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Charity backs new help for city cancer patients; Delight at pounds 15m support for services.

Byline: BY DAVID HIGGERSON Daily Post Staff

CHARITY campaigner Marina Dalglish has pledged her charity's full backing to a new centre set to provide lifesaving radiotherapy treatment in Liverpool for the first time.

Dalglish, whose foundation raised the money for a chemotherapy centre at Univeristy Hospital Aintree, said she was delighted radiotherapy services would also be provided there.

The Liverpool Daily Post revealed yesterday that pounds 15m is be spent creating the radiotherapy centre, as part of a pounds 30m package to ensure future demand is met.

Cancer cases are expected to rocket in the next few years in Merseyside, with some types of cancer more than doubling by 2020.

Mrs Dalglish said: "The expertise and professionalism of the staff at Clatterbridge Centre for Oncology is second to none - and the expansion of their services is important and welcome news for the people of Liverpool.

"My charity, The Marina Dalglish Appeal, will be backing the Centre every step of the way in helping to make this ambitious project a reality."

Up until now, all radiotherapy care in Merseyside was provided at Clatterbridge Centre for Oncology.

The pounds 30m investment is being co-ordinated by the region's primary care trusts and Clatterbridge. As well as the pounds 15m for the Liverpool radiotherapy services, pounds 15m has also been approved for a further three machines.

Those machines would be based at the Royal Liverpool Hospital, which is planning to create a cancer research centre.

The new centre at Aintree should be operational by 2010, and has been chosen because of its proximity to Walton Neurological Centre, where many patients with brain tumours receive surgery before referral for radiotherapy at Clatterbridge.

Although based at the Aintree site, the first new treatment facility will be owned by Clatterbridge Centre for Oncology and operated by its specialist doctors, physicists and radiographers. It is dependent on Clatterbridge Centre for Oncology securing the appropriate finances and planning approval.

Chief executive at Clatterbridge Centre for Oncology, Darren Hurrell, said: "This is a major investment by our hospital for the benefit of the people of Merseyside and Cheshire.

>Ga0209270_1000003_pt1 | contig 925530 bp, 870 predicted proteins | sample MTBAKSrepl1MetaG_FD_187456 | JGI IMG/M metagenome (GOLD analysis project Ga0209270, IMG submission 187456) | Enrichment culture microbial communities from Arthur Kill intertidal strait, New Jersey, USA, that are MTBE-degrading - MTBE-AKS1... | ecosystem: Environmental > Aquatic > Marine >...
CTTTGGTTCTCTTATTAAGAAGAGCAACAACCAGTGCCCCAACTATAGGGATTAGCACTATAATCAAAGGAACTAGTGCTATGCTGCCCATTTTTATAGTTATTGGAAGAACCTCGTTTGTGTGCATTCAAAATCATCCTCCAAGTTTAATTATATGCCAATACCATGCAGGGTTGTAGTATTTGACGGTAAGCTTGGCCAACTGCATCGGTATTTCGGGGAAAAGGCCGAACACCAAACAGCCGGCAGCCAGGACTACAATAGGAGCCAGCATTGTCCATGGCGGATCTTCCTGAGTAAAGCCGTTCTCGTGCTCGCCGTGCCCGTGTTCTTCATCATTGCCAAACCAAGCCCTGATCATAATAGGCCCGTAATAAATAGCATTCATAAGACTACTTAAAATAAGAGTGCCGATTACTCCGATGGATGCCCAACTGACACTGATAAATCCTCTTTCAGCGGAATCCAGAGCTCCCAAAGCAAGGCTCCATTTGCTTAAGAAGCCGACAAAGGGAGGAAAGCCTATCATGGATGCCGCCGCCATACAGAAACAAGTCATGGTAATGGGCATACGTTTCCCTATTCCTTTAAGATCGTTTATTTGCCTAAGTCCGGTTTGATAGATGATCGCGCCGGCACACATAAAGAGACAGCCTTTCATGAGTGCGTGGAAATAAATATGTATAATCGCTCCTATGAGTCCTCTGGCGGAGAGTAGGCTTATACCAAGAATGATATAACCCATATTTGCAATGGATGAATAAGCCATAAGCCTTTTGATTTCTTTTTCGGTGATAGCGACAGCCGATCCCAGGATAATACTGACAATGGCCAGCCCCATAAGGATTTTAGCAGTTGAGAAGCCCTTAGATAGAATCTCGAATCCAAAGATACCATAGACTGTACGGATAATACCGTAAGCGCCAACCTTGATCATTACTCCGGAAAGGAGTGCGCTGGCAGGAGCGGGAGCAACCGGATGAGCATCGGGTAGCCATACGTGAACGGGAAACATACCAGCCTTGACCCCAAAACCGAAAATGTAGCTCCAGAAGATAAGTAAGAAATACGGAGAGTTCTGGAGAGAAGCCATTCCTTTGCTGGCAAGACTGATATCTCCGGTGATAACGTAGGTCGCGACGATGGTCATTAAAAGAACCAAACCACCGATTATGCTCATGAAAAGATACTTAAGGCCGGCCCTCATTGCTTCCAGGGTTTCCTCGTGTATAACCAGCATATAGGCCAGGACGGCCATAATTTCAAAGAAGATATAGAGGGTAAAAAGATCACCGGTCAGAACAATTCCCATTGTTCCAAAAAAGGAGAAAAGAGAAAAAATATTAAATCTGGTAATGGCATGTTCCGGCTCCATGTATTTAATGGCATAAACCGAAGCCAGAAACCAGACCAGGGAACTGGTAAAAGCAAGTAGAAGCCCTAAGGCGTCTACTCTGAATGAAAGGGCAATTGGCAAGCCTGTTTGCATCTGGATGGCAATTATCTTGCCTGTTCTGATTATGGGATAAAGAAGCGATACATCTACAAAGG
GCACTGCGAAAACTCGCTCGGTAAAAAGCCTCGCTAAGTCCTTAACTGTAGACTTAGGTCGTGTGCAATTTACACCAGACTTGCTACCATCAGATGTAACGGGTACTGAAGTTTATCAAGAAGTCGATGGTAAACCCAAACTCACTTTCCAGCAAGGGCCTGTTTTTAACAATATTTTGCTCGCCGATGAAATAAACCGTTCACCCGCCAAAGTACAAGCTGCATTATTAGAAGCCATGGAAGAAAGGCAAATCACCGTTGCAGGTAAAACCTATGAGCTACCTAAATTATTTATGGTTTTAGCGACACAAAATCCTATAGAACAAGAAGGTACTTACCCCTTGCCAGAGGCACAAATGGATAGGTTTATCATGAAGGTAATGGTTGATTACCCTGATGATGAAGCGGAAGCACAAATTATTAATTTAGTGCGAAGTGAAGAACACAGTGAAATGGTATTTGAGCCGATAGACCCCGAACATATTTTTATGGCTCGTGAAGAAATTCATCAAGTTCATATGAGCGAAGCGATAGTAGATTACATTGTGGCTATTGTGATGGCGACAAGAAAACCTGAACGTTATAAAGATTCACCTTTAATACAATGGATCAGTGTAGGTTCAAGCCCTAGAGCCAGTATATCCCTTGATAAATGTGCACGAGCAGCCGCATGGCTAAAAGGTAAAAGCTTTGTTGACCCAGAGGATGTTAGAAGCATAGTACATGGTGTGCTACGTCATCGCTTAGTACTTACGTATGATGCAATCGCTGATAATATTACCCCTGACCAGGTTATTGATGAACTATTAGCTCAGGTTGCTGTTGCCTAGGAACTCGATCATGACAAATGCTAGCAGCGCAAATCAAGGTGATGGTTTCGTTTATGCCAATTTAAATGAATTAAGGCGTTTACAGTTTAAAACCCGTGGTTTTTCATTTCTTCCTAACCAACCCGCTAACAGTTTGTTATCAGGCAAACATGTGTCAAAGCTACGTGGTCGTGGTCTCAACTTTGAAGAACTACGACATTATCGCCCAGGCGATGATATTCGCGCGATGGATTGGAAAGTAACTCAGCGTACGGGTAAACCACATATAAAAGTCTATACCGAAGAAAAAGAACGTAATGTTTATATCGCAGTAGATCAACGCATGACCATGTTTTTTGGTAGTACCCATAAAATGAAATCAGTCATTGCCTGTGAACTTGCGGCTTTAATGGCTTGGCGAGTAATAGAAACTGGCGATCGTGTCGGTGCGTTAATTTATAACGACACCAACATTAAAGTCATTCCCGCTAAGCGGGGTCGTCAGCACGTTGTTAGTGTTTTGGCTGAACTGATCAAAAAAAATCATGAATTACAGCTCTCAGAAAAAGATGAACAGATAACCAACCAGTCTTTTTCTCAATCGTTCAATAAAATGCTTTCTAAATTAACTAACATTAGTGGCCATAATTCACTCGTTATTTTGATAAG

"These plans will mean improved accessibility and better waiting times for treatment at Clatterbridge for the people of Cheshire and Wirral."

Ray Murphy, a patient representative on the Merseyside and Cheshire Cancer Network Taskforce that advises PCTs and a governor at Clatterbridge Centre for Oncology added: "When attending a radiotherapy appointment every day for up to six weeks, the time spent by some patients travelling to and from Clatterbridge mounts up significantly.

"This development is great news as reduced journey times will limit any stress for patients."

The proposals are aimed at complying with national recommendations that no patient should travel more than 45 minutes for radiotherapy.

At the moment, two thirds of cancer patients in Merseyside and Cheshire live north of the River Mersey, and there are no radiotherapy treatment facilities outside of Clatterbridge.

Business will continue as usual at Clatterbridge Centre for Oncology, a national centre of excellence for cancer treatment that was established in 1958 for patients across Merseyside, Cheshire, North Wales and the Isle of Man.

davidhiggerson@dailypost.co.uk

CAPTION(S):

Marina Dalglish, at last year's opening of the University Hospital Aintree chemotherapy centre, is now backing a new radiotherapy centre; The Clatterbridge centre; Darren Hurrell
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Publication:Daily Post (Liverpool, England)
Date:Feb 2, 2008
Words:549
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